Long before the potato became a national favourite, the Irish were lovin’ their bread! Nothing much has changed. There’s usually always a brown soda bread loaf with butter and jam and a nice pot of tea, to fill the hunger gap in most Irish homes. A generational tradition that has never lost its charm.
Bread has a long-standing history, shaped by cultural movements in Ireland over the centuries. The first bread of the Gaelic Irish was actually a simple rustic oatcake. Oatcakes are still traditional in Northern Ireland, made a regional speciality by Master Baker Robert Ditty of Ditty’s Bakeries in Castledawson and Magherafelt.
The Anglo-Normans brought wheaten bread here when they settled in Leinster and Munster in the 1100s.
Later on, refined flours became the symbol of the wealthy, whilst rural communities still used wholemeal brown flour for their homemade loaves.
It wasn’t until after the Great Famine and the loss of potatoes that bread became the main staple again in Ireland. Baking bread became prevalent in every home and saw some great developments in bread styles.
Soda bread became popular, made with white or brown flour. A cake style yeastless bread that was quick and easy to make every morning by the lady of the house. Sometimes dried fruits, treacle or eggs were added for richness and sweetness. Fruit sodas were also known as Spotted Dog – a brilliant old fashioned pudding style bread that has been resurrected by Darina Allen at Ballymaloe Cookery School. View her recipe here.
Soda bread is still a huge favourite here, often featured on the breakfast tables of our wonderful culinary accommodations. Baked fresh every morning in the old fashioned way. In the past decade though, the upswing of small craft bakeries has also seen the introduction of yeast and sourdough bread from other parts of the world. Ireland is now internationally aware when it comes to bread! But even so, the bread that epitomises this nation is the simple soda bread we all love.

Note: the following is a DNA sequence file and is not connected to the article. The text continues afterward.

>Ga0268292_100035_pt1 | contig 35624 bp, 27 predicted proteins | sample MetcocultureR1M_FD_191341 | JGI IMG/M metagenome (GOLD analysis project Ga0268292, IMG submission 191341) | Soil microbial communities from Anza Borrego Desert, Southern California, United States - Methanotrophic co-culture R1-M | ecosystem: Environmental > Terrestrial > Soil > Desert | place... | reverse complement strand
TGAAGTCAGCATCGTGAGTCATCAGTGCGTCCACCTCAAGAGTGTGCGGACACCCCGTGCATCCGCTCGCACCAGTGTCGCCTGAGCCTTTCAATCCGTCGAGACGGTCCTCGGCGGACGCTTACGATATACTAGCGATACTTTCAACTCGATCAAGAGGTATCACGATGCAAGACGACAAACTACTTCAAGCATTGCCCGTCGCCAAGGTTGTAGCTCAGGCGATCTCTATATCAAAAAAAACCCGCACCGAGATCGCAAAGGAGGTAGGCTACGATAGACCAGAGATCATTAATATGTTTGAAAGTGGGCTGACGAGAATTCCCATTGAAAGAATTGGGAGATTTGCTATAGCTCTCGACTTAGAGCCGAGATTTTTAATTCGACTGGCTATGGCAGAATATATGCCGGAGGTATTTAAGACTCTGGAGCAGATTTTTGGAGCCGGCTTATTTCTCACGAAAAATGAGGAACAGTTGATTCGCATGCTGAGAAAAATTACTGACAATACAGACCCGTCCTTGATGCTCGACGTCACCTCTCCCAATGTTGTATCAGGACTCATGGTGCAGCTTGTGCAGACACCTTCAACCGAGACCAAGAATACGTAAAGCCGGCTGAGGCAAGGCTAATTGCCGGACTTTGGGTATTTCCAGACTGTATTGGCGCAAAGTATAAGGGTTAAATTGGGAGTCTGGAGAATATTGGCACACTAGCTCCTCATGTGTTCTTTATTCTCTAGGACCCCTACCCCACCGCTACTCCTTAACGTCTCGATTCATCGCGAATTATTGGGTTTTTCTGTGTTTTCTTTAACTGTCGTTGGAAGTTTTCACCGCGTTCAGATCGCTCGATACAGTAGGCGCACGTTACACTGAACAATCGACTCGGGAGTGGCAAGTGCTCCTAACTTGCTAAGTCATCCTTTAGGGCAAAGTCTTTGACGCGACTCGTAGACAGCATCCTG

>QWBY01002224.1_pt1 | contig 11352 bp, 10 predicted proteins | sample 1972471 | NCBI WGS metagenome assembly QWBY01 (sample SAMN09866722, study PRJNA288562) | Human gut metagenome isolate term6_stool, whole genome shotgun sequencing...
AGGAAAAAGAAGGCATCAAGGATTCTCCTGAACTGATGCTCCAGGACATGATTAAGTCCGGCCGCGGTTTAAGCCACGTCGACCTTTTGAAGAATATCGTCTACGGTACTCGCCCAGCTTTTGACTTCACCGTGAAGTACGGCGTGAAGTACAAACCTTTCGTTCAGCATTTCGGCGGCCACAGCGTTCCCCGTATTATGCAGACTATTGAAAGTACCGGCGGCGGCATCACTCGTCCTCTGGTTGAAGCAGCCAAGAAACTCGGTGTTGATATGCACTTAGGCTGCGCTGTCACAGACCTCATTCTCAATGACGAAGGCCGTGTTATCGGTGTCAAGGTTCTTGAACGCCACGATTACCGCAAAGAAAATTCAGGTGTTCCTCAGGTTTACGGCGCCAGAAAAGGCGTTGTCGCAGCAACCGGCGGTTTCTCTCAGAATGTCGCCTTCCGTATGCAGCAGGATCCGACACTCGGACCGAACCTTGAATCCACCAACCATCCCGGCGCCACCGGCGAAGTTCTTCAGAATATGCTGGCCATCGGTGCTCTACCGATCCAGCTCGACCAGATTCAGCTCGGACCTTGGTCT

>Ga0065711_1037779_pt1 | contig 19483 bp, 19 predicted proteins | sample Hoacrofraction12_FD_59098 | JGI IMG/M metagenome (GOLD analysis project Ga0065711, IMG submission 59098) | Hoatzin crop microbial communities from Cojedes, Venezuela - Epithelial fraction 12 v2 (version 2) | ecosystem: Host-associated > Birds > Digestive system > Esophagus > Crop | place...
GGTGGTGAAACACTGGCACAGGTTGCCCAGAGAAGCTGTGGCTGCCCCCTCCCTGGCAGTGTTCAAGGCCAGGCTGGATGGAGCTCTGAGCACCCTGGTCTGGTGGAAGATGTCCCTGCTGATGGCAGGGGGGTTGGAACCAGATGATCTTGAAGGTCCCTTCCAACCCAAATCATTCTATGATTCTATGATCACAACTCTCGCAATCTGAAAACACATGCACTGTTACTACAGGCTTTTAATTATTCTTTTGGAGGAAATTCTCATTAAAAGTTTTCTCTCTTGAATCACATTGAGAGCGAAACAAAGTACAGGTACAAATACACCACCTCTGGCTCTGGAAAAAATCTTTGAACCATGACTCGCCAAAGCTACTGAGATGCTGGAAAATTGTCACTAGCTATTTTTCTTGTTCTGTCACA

Bread For St. Patrick’s Day
As Paddy’s Day falls during Lent, fasting restrictions would be lifted so the family could honour Ireland’s Patron Saint with the main meal of meat or fish and perhaps a drop of whiskey. But bread would have been allowed throughout Lent, as a simple basic no-frills food which would have sustained the family when richer foods were banned. For Patrick’s Day, the lady of the house might push the boat out and bake a fruit soda as a special occasion bread to have with tea after the main meal.
We can follow in tradition this St. Patrick’s Day, with some great bread recipes from our members, plus some superb bread and baking from our small artisan bakeries which make a variety of bread in a time-honoured way every day. There are a number of bakeries in the Good Food Ireland network. These include Walsh’s Bakehouse and Barron Bakery & Coffee Shop, both specialist makers of the PGI protected Waterford Blaa, a soft white yeast bread roll originally brought to Waterford by the Huguenots.
Whichever bread you choose from our bakers, make sure you order in time for March 17th!
Make Your Own Bread For St. Patrick’s Day
Watch the video below and try this wonderful recipe for Pint Glass Bread from Peter Ward of Country Choice in Nenagh, Tipperary. Invented when the first of his children went away to college and craved the fresh homemade bread that Mammy Mary Ward made every day. A pint glass is used for measuring, cutting out the need for weighing scales. Every student, according to Peter, can get their hands on a pint glass!
Happy breadmaking this St. Patrick’s Day!
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